As you know, the Amador County Library does not have the funds needed to expand and meet the growing demand for library services. Past efforts to raise funds for a new library have failed to receive the two-thirds majority needed to pass. However, there is currently a bill in the state legislature that would seek a constitutional measure to reduce the local vote threshold for local special taxes and construction bonds from the current two-thirds vote to 55%.  
State Senator Wolk, the bill’s author, is looking for letters of support for her proposed amendment. If you are interested in supporting this bill, we have attached a memo (below) that explains how you can register your support.
Janie Brown, President
FACL Board of Directors


Lois Wolk (D-Davis) has introduced SCA 7, a constitutional measure which seeks to reduce the local
vote threshold for local special taxes and construction bonds from the current two-thirds vote to 55%.
The local special taxes would be dedicated to the funding of local library operations and the bonds would
allow for the renovation, rehabilitation, or new construction of library facilities.

In order for SCA 7 to become a reality, it will need to pass both houses of the legislature (by a 2/3rds vote
in each house) and be signed by Governor Brown. It would then, most likely, be placed on the November
2014 statewide ballot, where it would need to be passed by a majority of the statewide electorate. If
successful, all cities, counties and special districts would have the authority to place a special tax for
library operations and/or a library construction bond on their local ballot. Local voters would have to
approve the special tax or the construction bond by 55% in order for it to take effect.

Senator Wolk has been a long-standing champion for public libraries and public library funding during her
time in the Assembly, and now the Senate. She sat for a short time on the Library Construction Bond
Board (created when voters approved Proposition 14 in 2000), was a co-chair of the 2006 Library Bond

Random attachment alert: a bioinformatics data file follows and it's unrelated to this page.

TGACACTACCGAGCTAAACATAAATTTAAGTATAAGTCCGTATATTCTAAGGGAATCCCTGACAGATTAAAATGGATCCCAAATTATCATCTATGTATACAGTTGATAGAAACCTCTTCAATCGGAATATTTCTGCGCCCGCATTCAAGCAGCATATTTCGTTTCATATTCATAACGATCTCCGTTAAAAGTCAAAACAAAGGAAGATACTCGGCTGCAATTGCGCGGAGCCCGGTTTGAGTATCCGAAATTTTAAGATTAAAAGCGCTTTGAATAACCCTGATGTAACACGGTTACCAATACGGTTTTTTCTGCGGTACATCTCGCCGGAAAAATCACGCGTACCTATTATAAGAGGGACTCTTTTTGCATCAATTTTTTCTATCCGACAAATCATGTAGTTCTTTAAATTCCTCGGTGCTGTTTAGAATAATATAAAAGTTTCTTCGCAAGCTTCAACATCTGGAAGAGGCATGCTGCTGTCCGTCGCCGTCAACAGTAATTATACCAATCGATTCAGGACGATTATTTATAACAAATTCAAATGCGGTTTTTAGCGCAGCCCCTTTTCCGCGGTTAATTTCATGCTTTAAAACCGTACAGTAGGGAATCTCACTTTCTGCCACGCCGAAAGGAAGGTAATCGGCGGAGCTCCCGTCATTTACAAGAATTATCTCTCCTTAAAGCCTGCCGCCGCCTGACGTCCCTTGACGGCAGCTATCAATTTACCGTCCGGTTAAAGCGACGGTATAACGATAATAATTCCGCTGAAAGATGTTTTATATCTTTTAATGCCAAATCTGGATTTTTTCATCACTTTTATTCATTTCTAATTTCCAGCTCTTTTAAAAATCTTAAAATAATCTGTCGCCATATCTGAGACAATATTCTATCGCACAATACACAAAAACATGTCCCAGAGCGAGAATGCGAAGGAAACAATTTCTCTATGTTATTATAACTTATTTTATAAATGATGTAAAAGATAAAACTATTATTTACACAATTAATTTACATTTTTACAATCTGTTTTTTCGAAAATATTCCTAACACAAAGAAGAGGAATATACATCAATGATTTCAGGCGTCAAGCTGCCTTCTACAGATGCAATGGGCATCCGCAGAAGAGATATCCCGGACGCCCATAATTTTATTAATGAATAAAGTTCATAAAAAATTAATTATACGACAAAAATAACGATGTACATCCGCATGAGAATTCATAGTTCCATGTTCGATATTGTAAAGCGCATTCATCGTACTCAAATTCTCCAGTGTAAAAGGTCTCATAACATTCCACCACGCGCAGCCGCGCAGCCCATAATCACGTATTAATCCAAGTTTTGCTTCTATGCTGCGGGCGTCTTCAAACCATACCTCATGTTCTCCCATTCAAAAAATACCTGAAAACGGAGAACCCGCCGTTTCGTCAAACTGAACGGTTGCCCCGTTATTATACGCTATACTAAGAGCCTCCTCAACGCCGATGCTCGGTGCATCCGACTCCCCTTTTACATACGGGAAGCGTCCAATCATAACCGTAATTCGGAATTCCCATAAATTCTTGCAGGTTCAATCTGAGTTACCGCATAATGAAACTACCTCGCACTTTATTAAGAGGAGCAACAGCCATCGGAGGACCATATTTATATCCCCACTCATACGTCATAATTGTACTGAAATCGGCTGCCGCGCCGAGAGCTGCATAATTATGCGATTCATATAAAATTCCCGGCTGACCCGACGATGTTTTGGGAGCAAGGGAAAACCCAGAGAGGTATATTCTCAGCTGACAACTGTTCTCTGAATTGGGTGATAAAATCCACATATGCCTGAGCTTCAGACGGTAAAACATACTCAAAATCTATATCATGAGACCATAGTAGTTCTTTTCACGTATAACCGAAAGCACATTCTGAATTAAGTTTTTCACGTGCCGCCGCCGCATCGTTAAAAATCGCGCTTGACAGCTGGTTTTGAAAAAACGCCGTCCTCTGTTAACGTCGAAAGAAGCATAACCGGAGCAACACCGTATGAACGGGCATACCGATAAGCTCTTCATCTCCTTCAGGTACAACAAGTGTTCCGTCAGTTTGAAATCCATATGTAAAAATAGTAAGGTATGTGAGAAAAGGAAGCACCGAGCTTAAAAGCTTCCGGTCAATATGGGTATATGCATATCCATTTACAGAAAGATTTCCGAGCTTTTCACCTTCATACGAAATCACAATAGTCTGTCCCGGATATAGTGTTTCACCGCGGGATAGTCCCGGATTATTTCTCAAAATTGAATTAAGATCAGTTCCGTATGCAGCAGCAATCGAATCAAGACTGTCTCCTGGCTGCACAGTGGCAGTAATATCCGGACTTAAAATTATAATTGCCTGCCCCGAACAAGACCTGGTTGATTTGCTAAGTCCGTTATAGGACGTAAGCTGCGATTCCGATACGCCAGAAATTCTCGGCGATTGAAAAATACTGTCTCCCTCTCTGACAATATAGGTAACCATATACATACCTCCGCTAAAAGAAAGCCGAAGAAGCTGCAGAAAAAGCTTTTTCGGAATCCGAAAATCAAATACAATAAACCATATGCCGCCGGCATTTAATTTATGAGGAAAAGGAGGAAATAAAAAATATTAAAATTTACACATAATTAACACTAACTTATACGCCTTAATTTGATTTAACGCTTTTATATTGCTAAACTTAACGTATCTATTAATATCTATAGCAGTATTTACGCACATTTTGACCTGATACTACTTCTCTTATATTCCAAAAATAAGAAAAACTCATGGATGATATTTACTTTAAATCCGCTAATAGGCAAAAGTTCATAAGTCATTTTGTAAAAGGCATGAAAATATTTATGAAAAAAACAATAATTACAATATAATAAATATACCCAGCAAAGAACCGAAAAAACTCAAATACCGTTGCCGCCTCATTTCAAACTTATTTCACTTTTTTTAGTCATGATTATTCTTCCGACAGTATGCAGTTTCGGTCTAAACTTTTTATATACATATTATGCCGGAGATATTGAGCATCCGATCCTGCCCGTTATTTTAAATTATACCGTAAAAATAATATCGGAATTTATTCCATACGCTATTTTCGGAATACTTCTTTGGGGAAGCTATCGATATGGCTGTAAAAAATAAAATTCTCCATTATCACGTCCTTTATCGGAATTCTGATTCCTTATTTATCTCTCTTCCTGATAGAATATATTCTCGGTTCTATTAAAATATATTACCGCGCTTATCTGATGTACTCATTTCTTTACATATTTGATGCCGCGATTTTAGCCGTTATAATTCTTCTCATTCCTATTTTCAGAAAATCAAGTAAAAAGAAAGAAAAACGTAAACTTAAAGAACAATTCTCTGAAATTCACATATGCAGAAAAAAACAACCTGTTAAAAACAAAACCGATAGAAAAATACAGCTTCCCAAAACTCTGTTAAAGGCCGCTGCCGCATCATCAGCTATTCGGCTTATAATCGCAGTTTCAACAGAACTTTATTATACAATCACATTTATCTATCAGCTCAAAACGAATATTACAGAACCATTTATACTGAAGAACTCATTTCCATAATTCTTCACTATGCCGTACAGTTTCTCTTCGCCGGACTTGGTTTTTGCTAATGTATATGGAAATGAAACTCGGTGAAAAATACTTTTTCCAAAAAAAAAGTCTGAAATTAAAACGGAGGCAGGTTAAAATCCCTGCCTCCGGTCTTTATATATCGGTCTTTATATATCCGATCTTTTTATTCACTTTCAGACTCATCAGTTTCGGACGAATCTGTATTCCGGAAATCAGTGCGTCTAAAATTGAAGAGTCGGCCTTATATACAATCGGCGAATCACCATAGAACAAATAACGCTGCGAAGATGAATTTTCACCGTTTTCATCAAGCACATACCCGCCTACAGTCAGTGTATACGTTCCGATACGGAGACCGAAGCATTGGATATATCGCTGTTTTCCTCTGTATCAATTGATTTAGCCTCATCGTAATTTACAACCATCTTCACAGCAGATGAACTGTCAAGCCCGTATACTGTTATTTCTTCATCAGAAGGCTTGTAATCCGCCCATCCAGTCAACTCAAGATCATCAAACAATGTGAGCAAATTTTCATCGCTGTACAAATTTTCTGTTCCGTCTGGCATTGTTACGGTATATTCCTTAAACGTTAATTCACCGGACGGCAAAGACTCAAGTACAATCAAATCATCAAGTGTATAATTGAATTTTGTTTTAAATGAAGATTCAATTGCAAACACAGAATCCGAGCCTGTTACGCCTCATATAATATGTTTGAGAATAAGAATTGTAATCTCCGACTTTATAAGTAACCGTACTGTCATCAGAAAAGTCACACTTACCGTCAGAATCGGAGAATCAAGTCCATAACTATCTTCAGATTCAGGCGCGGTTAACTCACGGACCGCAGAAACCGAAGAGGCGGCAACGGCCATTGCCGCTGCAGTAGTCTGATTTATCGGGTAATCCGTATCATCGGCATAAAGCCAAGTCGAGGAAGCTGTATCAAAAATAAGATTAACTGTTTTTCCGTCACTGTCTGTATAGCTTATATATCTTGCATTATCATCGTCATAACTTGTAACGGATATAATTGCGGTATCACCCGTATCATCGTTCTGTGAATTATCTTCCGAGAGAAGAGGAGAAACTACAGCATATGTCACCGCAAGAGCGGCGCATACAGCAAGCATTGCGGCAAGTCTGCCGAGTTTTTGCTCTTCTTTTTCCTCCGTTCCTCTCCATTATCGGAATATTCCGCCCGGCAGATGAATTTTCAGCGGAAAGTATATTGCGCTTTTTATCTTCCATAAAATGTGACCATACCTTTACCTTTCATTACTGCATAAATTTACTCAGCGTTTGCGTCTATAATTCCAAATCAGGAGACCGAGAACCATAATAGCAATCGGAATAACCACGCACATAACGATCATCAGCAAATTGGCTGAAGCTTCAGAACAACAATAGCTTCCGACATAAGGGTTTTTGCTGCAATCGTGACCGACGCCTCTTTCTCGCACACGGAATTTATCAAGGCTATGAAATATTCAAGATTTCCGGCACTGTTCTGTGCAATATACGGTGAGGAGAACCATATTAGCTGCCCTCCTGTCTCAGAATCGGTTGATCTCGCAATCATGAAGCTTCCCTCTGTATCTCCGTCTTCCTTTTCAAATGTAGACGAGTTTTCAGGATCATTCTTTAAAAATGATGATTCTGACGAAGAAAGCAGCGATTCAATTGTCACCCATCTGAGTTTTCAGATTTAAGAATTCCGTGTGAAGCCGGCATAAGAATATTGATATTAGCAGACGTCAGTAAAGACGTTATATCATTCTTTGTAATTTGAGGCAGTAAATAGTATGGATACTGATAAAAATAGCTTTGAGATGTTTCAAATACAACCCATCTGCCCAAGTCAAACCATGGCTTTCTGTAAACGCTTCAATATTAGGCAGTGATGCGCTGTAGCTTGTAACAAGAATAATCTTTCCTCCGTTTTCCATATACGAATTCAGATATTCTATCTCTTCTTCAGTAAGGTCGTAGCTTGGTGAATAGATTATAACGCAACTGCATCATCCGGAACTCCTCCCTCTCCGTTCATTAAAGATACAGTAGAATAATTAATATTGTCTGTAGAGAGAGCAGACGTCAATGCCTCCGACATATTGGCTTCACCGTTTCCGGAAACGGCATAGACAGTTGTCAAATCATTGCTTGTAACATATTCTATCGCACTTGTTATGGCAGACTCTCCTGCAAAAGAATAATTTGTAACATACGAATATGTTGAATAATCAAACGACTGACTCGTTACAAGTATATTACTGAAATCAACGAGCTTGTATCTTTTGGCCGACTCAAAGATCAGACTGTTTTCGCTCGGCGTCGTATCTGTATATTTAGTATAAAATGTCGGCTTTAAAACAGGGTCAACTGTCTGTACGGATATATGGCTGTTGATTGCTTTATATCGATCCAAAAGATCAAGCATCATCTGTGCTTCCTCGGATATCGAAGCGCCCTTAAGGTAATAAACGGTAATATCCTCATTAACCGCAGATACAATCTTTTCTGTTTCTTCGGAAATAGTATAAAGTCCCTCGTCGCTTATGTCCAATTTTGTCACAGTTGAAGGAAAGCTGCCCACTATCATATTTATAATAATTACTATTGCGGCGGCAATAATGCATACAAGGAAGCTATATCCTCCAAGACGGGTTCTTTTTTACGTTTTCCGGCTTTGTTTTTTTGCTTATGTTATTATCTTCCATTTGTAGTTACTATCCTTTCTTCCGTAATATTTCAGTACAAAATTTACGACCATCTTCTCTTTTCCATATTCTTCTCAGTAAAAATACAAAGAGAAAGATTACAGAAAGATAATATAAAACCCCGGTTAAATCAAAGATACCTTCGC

campaign, and has authored several National Library Week resolutions for CLA.

Senator Wolk’s office would like to start collecting letters of support from cities, counties, special districts,
library directors, library and literacy support groups, etc. for her
SCA 7. The bill has not yet been
set for hearing, but it is helpful for an author to be able to indicate early support in response to media
requests, inquiries from other legislative offices, and eventually be noted on the legislative policy and
fiscal committee analysis.

Please send your letters of support for SCA 7-Wolk to:

The Honorable Lois Wolk
California State Senate
State Capitol, Room 5114
Sacramento, CA. 95814
Or via fax at (916) 323-2304


Monday, February 18, 2013

Newman Ridge fight, Sacramento Bee Article, Opinion Editorials ASAP
The Sac Bee article is good in today's Sunday Bee but we really need Opinion Editorials to go to the Bee as soon as possible. Some key points (among all the other great ones you and the group will have) that the article leaves untouched:
  • Jobs overblown - the county knows the 170 jobs to be created is completely false. 8-10 is industry standard
  • CA Native Rare plants never discussed or investigated in EIR - so we couldn't object
  • Promise of revenues with no business plan - smoke and mirrors, the history in Amador of approving environmentally destructive projects, revenue never comes
  • Suppressing information to the public: no one at Castle Oaks knew, the Prison did not know, no town halls in Ione etc...
  • No market for the aggregate or asphalt - they keep referring to the defunct Ione bypass as justification
  • the Newman Ridge Area is untouched (not pocked by mines) and would be perfect for open space hiking etc...and is in the conservation plan as a key area
  • Clay mines are not the same as aggregate mines or asphalt plant
  • The species mitigation offered is laughable - If the see a nesting raptor they will stop blasting? Their are two pairs of Bald Eagles at the reservoir year round. How will that work? Or netting gates for salamanders? FEIR was so skued since they wrote it.
  • Ione has a severe air quality and wasterwater issue, which the project proponents have ignored. How will this be handled?
  • Many tons of new particulate matters created
  • No market need, current quarries and nearby asphalt plants (outside the county) operating at 25%
  • Ione, prison, ranches, schools, farms directly downwind from both the quarry and planned asphalt plant  - asphalt plant alone emits very high number of known cancer causing toxins along with several hundred tons of contaminants that lead directly to Greenhouse gases
 I could go on and on, but just my first thoughts...and yours and the group will have very valuable new ideas.
Here is my contact who will be sympathetic to all Op Eds:
Dan Morain
Senior Editor - Opinion
Sacramento Bee
916 201 6281 - cell
Twitter @danielmorain
If you can, please email Dan as soon as possible (Sr. Editor of the Opinion Editorial) and get the word count etc...and let him know you have an opinion coming?
best regards,
Sondra West-Moore
office: 818 508-4744
cell: 818 681-4182

No Casino In Plymouth NCIP 2013 Update